I’m not sure how many of you spotted the announcement last month that Goldman Sachs is launching a retail bank, but it’s been interesting to monitor such developments. First, there was a raft of press reviews of the announcement:
- Goldman Sachs gets into retail banking
- Goldman Sachs Enters Retail Banking Market with GS Bank
- Here’s How Goldman Sachs Plans to Go After the Global Not-So-Rich
- Goldman Sachs Group Inc Plans to Tap “Mass Affluent” Segment
- Goldman Sachs launches GS Bank, an Internet bank with a $1 …
- Online banks are booming, and Goldman Sachs has joined the party
- Goldman Sachs Group Inc Enters Retail Banking Amid Troubled …
In case you missed the announcement, it started with the announcement in April that Goldman Sachs had completed the acquisition of GE Capital Bank:
Today, April 18, 2016, Goldman Sachs announced that Goldman Sachs Bank USA (“GS Bank”) has acquired the online deposit platform of GE Capital Bank (“GECB”), and assumed approximately $16 billion of deposits. Our new customers and those who would like to learn more about us are welcome to visit www.gsbank.com to get an in-depth look at our deposit offering.
TechCrunch probably gives the best overview of the bank launch:
Goldman Sachs has traditionally functioned like a run-of-the-mill investment bank. Minimums to open an account were in the range of $10 million, and returns were not guaranteed. While that will still remain true for the firm’s wealth management arm, Goldman is opening its doors to the masses with the launch of GS Bank, an FDIC-insured, Internet-based savings bank. And just what do we mean by the masses? Well, anyone with an Internet connection and a dollar — because that is what each account’s minimum balance will be.
GS Bank’s interest rates will be high, giving customers an annual yield of 1.05 percent. This rate trumps the average U.S. saving’s bank yield of .06 percent APY, but is relatively in line with other online rival banks like Ally, which offers 1 percent APY. Deposit yields from online banks are traditionally much higher than traditional banks, mainly because of the cost savings that come from not having to support brick-and-mortar branches.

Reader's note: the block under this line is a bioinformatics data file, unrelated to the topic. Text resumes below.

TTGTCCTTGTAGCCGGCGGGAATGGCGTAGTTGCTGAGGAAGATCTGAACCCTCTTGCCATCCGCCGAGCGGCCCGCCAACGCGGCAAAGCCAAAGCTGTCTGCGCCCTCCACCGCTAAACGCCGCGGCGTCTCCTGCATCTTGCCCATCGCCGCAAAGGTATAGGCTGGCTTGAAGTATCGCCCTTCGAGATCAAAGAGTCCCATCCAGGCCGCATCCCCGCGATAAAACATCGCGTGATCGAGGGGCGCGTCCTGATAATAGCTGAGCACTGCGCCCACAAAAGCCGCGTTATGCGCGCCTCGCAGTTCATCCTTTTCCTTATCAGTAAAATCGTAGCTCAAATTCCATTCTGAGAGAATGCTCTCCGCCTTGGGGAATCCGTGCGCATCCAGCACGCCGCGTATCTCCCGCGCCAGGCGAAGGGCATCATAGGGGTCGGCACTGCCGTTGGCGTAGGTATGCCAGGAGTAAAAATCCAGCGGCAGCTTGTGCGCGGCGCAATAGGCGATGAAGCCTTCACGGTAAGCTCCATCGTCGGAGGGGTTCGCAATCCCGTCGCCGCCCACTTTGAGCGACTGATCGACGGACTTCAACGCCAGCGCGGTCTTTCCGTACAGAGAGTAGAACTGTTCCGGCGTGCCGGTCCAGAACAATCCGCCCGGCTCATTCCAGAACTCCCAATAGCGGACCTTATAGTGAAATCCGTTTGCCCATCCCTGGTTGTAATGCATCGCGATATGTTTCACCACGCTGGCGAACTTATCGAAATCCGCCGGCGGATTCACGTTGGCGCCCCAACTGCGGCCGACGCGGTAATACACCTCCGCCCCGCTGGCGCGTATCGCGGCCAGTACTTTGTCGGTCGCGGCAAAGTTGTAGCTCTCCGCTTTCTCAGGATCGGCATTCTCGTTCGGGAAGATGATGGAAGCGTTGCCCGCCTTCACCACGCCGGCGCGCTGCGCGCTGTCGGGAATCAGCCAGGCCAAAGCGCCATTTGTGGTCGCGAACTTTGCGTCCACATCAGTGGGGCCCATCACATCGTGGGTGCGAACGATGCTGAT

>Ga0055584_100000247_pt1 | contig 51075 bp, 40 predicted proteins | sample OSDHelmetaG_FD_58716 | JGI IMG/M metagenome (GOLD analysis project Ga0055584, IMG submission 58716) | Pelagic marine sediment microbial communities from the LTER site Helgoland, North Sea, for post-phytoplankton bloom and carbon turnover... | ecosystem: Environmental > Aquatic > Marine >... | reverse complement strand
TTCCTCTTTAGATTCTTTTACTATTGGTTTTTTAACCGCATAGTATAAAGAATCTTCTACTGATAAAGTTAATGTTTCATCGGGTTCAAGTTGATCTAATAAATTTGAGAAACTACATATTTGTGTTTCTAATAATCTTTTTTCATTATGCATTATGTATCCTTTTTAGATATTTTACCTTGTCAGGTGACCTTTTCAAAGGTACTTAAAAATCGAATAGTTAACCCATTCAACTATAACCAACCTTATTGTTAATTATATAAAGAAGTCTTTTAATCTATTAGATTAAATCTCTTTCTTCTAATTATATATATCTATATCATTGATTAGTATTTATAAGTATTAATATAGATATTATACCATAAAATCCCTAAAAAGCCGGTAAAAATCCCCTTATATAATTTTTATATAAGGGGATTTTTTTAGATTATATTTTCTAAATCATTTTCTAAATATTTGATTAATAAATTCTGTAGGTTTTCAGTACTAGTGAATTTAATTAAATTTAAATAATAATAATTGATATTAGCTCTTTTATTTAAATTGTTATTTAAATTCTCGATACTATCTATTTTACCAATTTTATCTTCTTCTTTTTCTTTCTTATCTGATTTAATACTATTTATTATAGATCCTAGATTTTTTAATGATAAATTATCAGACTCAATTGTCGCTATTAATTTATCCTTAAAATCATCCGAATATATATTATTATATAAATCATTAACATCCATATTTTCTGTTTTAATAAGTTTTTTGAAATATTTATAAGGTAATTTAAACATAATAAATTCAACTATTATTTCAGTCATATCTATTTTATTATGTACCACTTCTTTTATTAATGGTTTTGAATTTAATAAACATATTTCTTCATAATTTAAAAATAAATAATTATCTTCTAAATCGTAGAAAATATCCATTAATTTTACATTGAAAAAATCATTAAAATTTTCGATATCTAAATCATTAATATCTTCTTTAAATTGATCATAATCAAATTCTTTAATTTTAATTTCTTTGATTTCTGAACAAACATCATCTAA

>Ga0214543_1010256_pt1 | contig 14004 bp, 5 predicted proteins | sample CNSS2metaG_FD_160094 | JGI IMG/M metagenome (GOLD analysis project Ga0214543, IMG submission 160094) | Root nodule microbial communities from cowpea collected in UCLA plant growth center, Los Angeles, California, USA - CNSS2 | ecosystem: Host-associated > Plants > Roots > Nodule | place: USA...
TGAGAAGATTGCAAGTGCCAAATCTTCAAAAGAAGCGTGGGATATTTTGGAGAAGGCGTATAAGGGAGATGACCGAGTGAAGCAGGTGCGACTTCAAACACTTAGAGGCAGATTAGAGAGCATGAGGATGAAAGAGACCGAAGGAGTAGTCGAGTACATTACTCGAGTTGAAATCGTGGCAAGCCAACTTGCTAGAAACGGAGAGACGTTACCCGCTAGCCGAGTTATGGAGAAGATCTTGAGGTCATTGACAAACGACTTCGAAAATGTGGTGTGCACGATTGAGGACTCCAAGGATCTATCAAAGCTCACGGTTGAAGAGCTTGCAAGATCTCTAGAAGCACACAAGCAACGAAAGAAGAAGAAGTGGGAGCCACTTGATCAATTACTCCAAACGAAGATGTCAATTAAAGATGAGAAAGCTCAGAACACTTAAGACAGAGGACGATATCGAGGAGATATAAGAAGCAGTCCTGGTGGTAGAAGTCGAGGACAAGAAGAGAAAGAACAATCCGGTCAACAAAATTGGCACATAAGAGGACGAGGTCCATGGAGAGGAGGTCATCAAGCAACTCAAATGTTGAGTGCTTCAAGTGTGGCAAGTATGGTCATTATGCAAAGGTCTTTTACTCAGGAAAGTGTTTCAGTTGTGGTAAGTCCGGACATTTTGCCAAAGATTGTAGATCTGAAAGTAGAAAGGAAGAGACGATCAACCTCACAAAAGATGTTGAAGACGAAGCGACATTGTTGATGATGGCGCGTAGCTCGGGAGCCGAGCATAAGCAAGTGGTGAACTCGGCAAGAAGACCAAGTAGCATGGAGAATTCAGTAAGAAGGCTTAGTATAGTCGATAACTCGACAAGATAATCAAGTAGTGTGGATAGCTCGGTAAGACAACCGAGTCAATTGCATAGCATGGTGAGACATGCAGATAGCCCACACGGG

The bank was born out of Goldman’s acquisition of GE Capital Bank, the online retail bank previously run by General Electric’s capital arm. The launch of GS Bank and acquisition of GE Capital Bank is a move by Goldman to diversify revenue streams and strengthen liquidity in a market where traditional investment banking isn’t doing as well as it has in the past. Currently, GS Bank has total deposits of around $114 billion, which pales in comparison to the total deposits of large consumer banks like Wells Fargo and Bank of America.
It’s not just Goldmans opening an online retail bank either. There are lots of the media speculating about the motivation behind such a move:
- Why Goldman Sachs Is Launching an Online Bank
- Why Goldman Sachs suddenly wants to work for average people
- Why Goldman Sachs suddenly wants to serve the mass market.
My favourite is from Quartz:
[Goldman Sachs] recent acquisitions include an Austin, Texas-based startup called Honest Dollar, which helps freelancers and small-business owners set up retirement accounts. Its new GS Bank, based on an online banking platform acquired last year from GE Capital, invites anyone to park their money in an FDIC-insured online savings account or certificate of deposit (CD), with no minimum balance requirement and no transaction fees. And now Goldman is building an online consumer lending business meant to compete with the likes of Lending Club and Prosper.